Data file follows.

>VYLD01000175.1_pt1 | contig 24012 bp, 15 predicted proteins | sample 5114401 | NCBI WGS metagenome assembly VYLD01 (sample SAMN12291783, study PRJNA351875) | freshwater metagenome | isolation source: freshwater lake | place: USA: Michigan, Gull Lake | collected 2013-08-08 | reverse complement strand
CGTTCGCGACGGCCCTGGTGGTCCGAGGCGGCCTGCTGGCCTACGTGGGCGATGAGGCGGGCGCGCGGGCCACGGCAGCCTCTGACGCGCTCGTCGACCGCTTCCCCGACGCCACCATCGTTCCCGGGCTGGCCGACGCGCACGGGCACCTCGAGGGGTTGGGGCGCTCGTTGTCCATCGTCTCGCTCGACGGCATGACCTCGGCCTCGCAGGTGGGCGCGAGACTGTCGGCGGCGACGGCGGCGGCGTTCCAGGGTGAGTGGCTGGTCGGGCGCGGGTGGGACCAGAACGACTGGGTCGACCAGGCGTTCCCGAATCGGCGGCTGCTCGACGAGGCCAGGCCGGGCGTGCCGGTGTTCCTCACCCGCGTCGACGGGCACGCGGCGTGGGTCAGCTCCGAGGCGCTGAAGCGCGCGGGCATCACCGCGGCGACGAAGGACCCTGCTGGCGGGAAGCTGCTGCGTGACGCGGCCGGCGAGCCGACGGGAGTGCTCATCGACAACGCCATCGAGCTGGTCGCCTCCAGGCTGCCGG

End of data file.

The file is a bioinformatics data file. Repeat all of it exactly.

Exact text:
>VYLD01000175.1_pt1 | contig 24012 bp, 15 predicted proteins | sample 5114401 | NCBI WGS metagenome assembly VYLD01 (sample SAMN12291783, study PRJNA351875) | freshwater metagenome | isolation source: freshwater lake | place: USA: Michigan, Gull Lake | collected 2013-08-08 | reverse complement strand
CGTTCGCGACGGCCCTGGTGGTCCGAGGCGGCCTGCTGGCCTACGTGGGCGATGAGGCGGGCGCGCGGGCCACGGCAGCCTCTGACGCGCTCGTCGACCGCTTCCCCGACGCCACCATCGTTCCCGGGCTGGCCGACGCGCACGGGCACCTCGAGGGGTTGGGGCGCTCGTTGTCCATCGTCTCGCTCGACGGCATGACCTCGGCCTCGCAGGTGGGCGCGAGACTGTCGGCGGCGACGGCGGCGGCGTTCCAGGGTGAGTGGCTGGTCGGGCGCGGGTGGGACCAGAACGACTGGGTCGACCAGGCGTTCCCGAATCGGCGGCTGCTCGACGAGGCCAGGCCGGGCGTGCCGGTGTTCCTCACCCGCGTCGACGGGCACGCGGCGTGGGTCAGCTCCGAGGCGCTGAAGCGCGCGGGCATCACCGCGGCGACGAAGGACCCTGCTGGCGGGAAGCTGCTGCGTGACGCGGCCGGCGAGCCGACGGGAGTGCTCATCGACAACGCCATCGAGCTGGTCGCCTCCAGGCTGCCGG